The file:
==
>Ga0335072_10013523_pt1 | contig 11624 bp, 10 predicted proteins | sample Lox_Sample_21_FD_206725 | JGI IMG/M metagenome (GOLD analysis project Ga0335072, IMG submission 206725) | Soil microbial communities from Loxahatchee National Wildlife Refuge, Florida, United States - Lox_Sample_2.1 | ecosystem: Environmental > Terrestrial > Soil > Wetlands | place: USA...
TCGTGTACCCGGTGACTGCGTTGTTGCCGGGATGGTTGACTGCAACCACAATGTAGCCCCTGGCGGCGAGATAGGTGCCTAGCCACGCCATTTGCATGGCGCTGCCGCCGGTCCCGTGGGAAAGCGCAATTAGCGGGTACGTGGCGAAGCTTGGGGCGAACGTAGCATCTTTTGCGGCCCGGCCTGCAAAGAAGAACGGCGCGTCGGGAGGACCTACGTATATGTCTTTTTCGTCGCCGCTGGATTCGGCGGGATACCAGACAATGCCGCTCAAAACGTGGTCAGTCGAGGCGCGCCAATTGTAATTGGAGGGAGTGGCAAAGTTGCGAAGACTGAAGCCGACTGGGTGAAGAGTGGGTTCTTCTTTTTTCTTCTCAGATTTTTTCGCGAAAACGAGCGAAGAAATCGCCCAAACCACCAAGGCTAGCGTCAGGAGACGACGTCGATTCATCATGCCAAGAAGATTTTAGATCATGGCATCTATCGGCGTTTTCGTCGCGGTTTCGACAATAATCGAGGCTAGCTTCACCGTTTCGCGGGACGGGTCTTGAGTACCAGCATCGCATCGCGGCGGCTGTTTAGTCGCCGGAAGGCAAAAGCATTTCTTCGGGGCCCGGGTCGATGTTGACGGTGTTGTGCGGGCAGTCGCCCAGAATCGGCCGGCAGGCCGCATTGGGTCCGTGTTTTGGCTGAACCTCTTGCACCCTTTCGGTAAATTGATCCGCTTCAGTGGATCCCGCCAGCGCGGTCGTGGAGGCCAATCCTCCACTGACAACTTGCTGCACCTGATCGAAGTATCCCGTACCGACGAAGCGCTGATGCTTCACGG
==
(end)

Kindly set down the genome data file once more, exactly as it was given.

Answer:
>Ga0335072_10013523_pt1 | contig 11624 bp, 10 predicted proteins | sample Lox_Sample_21_FD_206725 | JGI IMG/M metagenome (GOLD analysis project Ga0335072, IMG submission 206725) | Soil microbial communities from Loxahatchee National Wildlife Refuge, Florida, United States - Lox_Sample_2.1 | ecosystem: Environmental > Terrestrial > Soil > Wetlands | place: USA...
TCGTGTACCCGGTGACTGCGTTGTTGCCGGGATGGTTGACTGCAACCACAATGTAGCCCCTGGCGGCGAGATAGGTGCCTAGCCACGCCATTTGCATGGCGCTGCCGCCGGTCCCGTGGGAAAGCGCAATTAGCGGGTACGTGGCGAAGCTTGGGGCGAACGTAGCATCTTTTGCGGCCCGGCCTGCAAAGAAGAACGGCGCGTCGGGAGGACCTACGTATATGTCTTTTTCGTCGCCGCTGGATTCGGCGGGATACCAGACAATGCCGCTCAAAACGTGGTCAGTCGAGGCGCGCCAATTGTAATTGGAGGGAGTGGCAAAGTTGCGAAGACTGAAGCCGACTGGGTGAAGAGTGGGTTCTTCTTTTTTCTTCTCAGATTTTTTCGCGAAAACGAGCGAAGAAATCGCCCAAACCACCAAGGCTAGCGTCAGGAGACGACGTCGATTCATCATGCCAAGAAGATTTTAGATCATGGCATCTATCGGCGTTTTCGTCGCGGTTTCGACAATAATCGAGGCTAGCTTCACCGTTTCGCGGGACGGGTCTTGAGTACCAGCATCGCATCGCGGCGGCTGTTTAGTCGCCGGAAGGCAAAAGCATTTCTTCGGGGCCCGGGTCGATGTTGACGGTGTTGTGCGGGCAGTCGCCCAGAATCGGCCGGCAGGCCGCATTGGGTCCGTGTTTTGGCTGAACCTCTTGCACCCTTTCGGTAAATTGATCCGCTTCAGTGGATCCCGCCAGCGCGGTCGTGGAGGCCAATCCTCCACTGACAACTTGCTGCACCTGATCGAAGTATCCCGTACCGACGAAGCGCTGATGCTTCACGG